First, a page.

The Effect of Subjective Survival Probabilities on Retirement and Wealth in the United States
We explore the proposition that expected longevity affects retirement decisions and accumulated wealth using micro data drawn from the Health and Retirement Study for the United States. We use data on a person's subjective probability of survival to age 75 as a proxy for their prospective lifespan. In order to control for the presence of measurement error and focal points in responses, as well as reverse causality, we instrument subjective survival probabilities using information on current age, or age at death, of the respondent's parents. Our estimates indicate that increased subjective probabilities of survival result in increased household wealth among couples, with no effect on the length of the working life. These findings are consistent with the view that retirement decisions are driven by institutional constraints and incentives and that a longer expected lifespan leads to increased wealth accumulation.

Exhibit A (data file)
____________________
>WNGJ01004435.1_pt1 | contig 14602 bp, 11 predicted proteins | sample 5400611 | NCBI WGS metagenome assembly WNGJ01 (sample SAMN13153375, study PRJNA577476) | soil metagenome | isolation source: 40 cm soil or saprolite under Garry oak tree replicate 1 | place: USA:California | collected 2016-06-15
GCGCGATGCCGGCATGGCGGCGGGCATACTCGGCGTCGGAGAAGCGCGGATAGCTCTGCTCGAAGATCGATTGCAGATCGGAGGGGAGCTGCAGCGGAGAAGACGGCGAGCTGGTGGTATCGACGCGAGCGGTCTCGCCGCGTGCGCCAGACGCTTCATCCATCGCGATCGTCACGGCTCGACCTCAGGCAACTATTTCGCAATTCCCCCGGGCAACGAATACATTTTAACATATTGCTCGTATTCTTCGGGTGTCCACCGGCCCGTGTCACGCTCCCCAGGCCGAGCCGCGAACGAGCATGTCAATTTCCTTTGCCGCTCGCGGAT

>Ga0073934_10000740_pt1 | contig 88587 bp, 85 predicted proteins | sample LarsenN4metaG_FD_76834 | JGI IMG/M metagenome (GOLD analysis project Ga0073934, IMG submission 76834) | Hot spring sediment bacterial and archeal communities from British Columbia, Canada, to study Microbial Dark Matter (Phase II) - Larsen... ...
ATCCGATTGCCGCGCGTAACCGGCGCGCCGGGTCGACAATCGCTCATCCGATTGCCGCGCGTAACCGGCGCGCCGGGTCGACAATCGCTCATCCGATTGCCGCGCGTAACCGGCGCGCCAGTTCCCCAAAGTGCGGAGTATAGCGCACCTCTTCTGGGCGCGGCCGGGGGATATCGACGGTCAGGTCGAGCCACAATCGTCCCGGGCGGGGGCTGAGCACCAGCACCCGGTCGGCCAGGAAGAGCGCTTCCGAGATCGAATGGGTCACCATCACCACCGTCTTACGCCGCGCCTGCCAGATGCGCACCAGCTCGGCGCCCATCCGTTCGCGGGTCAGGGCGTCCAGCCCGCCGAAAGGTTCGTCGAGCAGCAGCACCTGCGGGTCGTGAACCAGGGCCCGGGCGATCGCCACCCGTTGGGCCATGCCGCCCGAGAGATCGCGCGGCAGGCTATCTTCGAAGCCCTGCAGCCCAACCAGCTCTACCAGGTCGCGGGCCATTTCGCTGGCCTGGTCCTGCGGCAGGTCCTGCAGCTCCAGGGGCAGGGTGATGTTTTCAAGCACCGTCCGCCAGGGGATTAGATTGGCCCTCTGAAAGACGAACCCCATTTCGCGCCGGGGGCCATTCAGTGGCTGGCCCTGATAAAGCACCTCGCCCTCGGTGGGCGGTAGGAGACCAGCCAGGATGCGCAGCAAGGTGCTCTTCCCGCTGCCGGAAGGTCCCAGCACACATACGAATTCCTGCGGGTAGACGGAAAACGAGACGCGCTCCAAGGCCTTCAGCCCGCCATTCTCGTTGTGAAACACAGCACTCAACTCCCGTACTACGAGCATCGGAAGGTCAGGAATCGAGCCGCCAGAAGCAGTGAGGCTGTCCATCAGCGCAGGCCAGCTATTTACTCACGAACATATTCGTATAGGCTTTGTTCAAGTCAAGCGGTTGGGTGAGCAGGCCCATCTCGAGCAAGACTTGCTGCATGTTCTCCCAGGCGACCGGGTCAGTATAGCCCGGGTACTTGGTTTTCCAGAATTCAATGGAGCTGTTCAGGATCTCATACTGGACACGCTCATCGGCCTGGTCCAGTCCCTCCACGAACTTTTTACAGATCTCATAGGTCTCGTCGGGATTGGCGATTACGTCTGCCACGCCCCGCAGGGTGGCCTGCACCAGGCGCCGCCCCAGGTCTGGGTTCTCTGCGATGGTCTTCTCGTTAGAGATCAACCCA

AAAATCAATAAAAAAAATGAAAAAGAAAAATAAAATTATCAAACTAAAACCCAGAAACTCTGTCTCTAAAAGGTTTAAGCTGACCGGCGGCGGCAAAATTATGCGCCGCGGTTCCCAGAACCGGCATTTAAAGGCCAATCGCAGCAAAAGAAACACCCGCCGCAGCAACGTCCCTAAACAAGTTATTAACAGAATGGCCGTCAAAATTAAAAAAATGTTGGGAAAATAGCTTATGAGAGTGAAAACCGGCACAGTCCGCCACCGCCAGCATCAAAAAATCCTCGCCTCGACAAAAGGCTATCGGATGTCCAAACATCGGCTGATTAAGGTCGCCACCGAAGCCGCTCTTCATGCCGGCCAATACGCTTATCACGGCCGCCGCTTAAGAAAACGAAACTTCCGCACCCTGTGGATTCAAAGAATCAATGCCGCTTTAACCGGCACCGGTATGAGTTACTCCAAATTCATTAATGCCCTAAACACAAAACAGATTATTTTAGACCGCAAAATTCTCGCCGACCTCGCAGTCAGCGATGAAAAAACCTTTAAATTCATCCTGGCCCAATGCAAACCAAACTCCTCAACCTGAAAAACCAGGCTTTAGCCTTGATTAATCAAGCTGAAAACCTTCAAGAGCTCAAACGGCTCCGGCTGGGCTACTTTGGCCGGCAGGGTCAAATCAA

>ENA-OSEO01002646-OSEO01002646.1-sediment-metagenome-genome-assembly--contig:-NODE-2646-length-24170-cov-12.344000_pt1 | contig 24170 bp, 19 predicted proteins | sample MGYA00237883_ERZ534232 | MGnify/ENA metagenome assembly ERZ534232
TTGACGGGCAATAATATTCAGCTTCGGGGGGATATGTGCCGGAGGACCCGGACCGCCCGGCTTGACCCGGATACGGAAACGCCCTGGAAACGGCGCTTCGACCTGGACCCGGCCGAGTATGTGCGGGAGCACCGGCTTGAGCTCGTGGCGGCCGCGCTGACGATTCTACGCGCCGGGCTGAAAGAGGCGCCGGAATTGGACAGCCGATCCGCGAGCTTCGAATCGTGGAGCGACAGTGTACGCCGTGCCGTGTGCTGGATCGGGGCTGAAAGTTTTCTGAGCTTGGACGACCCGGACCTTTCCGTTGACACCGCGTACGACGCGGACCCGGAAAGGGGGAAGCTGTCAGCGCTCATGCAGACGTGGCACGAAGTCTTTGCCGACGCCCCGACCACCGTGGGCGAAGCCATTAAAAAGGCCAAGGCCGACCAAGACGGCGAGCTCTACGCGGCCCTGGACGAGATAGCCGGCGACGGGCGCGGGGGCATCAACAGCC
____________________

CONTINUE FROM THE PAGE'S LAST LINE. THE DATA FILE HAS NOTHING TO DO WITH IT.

This paper was presented at a conference on 'Population Aging, Intergenerational Transfers, and the Macroeconomy', hosted by the Nihon University Population Research Institute, 26-28 June 2006, Tokyo. The authors are grateful to David de la Croix and to the conference organizers and participants for their thoughtful comments and suggestions. The National Institute of Aging provided support for this research (Grant No. 1 P30 AG024409-01). The views expressed herein are those of the author(s) and do not necessarily reflect the views of the National Bureau of Economic Research.
Clark, Robert, Naohiro Ogawa, and Andrew Mason (eds.) "Population Aging, Intergenerational Transfers and the Macroeconomy." Cheltenham, U.K. and Northampton, MA: Elgar, 2007.